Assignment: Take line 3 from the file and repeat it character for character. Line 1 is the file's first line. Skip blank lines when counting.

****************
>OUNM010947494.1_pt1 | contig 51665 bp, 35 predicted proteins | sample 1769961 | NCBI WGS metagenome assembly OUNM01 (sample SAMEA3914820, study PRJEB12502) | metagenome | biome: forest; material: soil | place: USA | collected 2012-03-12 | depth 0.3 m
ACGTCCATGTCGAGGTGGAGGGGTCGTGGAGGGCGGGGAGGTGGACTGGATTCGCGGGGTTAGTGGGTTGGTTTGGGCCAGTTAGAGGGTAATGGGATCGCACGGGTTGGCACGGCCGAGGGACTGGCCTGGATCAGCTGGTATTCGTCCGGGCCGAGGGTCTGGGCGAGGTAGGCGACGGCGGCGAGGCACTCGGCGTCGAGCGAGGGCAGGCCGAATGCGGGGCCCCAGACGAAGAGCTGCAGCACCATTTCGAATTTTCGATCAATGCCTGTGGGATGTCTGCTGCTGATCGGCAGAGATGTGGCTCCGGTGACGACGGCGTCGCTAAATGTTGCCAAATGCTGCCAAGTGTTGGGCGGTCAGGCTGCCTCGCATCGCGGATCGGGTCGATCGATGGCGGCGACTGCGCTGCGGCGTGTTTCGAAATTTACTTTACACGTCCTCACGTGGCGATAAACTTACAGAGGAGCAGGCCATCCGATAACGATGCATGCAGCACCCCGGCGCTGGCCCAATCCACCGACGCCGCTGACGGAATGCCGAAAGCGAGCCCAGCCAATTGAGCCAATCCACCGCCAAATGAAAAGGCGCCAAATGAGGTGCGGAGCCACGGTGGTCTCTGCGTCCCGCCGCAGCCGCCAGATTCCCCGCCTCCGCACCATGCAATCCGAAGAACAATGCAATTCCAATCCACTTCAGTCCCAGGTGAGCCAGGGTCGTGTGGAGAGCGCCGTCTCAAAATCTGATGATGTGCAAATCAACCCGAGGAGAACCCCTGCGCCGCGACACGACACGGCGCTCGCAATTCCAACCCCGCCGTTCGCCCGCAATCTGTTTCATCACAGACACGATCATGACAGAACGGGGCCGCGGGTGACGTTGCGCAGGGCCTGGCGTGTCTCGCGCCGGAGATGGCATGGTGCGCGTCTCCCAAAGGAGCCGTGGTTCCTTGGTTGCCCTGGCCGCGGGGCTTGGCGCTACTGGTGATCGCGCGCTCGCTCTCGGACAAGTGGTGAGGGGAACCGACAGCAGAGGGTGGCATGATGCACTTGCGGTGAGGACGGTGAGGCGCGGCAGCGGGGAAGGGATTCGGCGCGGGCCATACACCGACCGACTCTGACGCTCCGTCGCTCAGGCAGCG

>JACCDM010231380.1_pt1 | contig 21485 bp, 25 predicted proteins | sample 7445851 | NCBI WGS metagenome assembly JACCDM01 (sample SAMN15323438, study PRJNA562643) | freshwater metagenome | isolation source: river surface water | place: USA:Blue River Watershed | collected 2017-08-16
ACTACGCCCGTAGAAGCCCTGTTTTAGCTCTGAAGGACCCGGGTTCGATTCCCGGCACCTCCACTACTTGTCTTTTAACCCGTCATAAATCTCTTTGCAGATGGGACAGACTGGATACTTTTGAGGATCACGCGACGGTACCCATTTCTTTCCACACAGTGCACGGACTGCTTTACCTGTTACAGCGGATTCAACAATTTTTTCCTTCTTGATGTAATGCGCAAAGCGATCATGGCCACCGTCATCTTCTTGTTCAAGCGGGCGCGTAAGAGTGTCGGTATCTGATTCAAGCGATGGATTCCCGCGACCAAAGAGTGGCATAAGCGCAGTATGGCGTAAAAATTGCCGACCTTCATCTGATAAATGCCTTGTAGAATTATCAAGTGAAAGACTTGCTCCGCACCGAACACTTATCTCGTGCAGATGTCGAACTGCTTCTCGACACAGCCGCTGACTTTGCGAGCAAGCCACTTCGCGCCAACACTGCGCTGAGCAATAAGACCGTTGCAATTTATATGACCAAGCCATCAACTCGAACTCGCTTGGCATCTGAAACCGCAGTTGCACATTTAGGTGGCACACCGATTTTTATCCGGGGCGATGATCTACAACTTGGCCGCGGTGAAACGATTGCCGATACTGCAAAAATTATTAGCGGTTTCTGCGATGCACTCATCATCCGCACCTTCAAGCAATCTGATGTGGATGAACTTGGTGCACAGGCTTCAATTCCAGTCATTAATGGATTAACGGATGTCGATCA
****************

>JACCDM010231380.1_pt1 | contig 21485 bp, 25 predicted proteins | sample 7445851 | NCBI WGS metagenome assembly JACCDM01 (sample SAMN15323438, study PRJNA562643) | freshwater metagenome | isolation source: river surface water | place: USA:Blue River Watershed | collected 2017-08-16